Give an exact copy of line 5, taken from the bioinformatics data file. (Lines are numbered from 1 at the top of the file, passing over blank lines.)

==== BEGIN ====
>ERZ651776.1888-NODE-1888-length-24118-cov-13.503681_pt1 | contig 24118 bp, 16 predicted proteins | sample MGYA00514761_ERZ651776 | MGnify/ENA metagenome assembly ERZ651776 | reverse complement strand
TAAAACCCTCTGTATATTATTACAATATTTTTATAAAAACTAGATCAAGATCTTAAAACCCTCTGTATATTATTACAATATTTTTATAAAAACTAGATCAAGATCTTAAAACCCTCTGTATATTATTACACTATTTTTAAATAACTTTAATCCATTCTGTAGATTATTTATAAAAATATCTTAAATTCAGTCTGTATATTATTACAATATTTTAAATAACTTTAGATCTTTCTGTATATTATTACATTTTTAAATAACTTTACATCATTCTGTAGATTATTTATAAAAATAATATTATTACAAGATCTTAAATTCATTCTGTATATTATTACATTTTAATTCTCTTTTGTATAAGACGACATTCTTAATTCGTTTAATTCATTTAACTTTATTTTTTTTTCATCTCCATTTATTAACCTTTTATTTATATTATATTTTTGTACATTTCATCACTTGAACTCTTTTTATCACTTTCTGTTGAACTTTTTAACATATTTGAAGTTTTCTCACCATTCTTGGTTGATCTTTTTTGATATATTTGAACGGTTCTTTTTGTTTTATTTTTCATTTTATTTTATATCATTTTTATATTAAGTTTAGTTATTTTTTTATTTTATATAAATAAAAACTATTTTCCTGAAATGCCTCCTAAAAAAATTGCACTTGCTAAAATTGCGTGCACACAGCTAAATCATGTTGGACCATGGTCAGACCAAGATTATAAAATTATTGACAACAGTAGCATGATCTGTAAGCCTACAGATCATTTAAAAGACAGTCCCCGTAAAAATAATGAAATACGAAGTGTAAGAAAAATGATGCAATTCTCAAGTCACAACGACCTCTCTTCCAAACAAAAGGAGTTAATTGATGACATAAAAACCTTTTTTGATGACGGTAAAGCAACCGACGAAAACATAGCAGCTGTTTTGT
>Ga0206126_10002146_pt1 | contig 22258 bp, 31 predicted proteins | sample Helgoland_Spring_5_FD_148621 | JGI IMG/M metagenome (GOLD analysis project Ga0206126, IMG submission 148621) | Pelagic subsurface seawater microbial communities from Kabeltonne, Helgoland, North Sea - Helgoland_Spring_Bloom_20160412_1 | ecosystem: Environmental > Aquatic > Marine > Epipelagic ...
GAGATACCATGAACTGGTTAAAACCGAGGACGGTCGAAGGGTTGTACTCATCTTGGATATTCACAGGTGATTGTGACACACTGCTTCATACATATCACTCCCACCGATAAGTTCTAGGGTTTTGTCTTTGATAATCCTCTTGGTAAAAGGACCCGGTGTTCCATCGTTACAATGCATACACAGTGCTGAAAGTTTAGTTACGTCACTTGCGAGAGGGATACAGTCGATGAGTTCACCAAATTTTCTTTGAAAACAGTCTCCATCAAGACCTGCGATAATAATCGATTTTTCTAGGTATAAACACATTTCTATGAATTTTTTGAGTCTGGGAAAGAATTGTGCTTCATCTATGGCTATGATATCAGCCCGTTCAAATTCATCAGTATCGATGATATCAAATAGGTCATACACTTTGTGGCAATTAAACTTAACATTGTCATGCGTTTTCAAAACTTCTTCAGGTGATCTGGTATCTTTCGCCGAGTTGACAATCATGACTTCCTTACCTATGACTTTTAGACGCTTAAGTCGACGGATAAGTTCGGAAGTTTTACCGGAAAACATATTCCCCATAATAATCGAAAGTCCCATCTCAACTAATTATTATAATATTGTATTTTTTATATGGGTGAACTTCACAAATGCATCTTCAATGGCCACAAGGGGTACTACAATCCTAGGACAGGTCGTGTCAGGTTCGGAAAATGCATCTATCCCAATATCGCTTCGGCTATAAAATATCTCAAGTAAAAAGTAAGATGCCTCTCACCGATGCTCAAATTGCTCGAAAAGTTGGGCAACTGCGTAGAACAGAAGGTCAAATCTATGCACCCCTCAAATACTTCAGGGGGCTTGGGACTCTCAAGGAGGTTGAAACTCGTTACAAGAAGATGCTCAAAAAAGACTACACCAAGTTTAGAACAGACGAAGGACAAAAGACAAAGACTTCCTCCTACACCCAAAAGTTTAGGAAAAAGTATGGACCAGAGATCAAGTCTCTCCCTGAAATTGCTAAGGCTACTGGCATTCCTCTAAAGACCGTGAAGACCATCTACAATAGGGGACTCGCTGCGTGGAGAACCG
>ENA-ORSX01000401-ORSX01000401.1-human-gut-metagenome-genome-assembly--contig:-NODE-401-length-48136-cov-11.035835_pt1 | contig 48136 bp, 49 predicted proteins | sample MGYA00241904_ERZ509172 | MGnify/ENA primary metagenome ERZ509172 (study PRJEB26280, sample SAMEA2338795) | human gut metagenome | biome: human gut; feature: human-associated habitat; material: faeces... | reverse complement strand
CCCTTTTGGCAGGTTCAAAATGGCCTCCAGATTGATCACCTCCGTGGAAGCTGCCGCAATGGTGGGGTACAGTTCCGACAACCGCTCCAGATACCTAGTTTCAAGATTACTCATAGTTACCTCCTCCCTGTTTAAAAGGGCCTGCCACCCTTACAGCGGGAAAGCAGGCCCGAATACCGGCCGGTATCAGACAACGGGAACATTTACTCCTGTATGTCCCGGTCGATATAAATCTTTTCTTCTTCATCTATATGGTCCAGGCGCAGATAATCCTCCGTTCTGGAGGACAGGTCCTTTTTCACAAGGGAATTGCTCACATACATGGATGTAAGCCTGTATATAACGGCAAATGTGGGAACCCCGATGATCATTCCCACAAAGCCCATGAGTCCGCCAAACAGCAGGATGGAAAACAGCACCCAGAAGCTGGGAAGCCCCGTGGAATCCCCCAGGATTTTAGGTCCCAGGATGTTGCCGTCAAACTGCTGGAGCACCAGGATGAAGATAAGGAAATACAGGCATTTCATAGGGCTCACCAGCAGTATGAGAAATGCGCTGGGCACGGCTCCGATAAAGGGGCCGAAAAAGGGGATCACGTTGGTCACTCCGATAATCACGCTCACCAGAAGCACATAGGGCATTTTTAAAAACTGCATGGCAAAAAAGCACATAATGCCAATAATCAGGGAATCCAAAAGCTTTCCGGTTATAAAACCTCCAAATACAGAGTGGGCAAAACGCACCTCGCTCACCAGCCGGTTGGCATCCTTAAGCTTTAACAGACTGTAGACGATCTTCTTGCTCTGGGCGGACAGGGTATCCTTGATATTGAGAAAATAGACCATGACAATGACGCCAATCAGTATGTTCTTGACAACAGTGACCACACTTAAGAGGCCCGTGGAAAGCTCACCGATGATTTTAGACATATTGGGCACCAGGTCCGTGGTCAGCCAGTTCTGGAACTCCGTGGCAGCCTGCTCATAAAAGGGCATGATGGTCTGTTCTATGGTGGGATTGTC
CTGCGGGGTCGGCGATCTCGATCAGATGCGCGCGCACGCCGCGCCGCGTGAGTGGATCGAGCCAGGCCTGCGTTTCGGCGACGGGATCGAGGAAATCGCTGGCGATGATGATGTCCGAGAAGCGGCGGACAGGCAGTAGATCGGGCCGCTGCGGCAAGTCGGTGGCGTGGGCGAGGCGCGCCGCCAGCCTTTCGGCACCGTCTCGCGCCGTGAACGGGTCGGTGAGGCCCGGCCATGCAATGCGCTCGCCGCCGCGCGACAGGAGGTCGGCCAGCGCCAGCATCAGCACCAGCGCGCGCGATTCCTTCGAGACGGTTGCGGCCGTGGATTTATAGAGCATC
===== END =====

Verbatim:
>ENA-ORSX01000401-ORSX01000401.1-human-gut-metagenome-genome-assembly--contig:-NODE-401-length-48136-cov-11.035835_pt1 | contig 48136 bp, 49 predicted proteins | sample MGYA00241904_ERZ509172 | MGnify/ENA primary metagenome ERZ509172 (study PRJEB26280, sample SAMEA2338795) | human gut metagenome | biome: human gut; feature: human-associated habitat; material: faeces... | reverse complement strand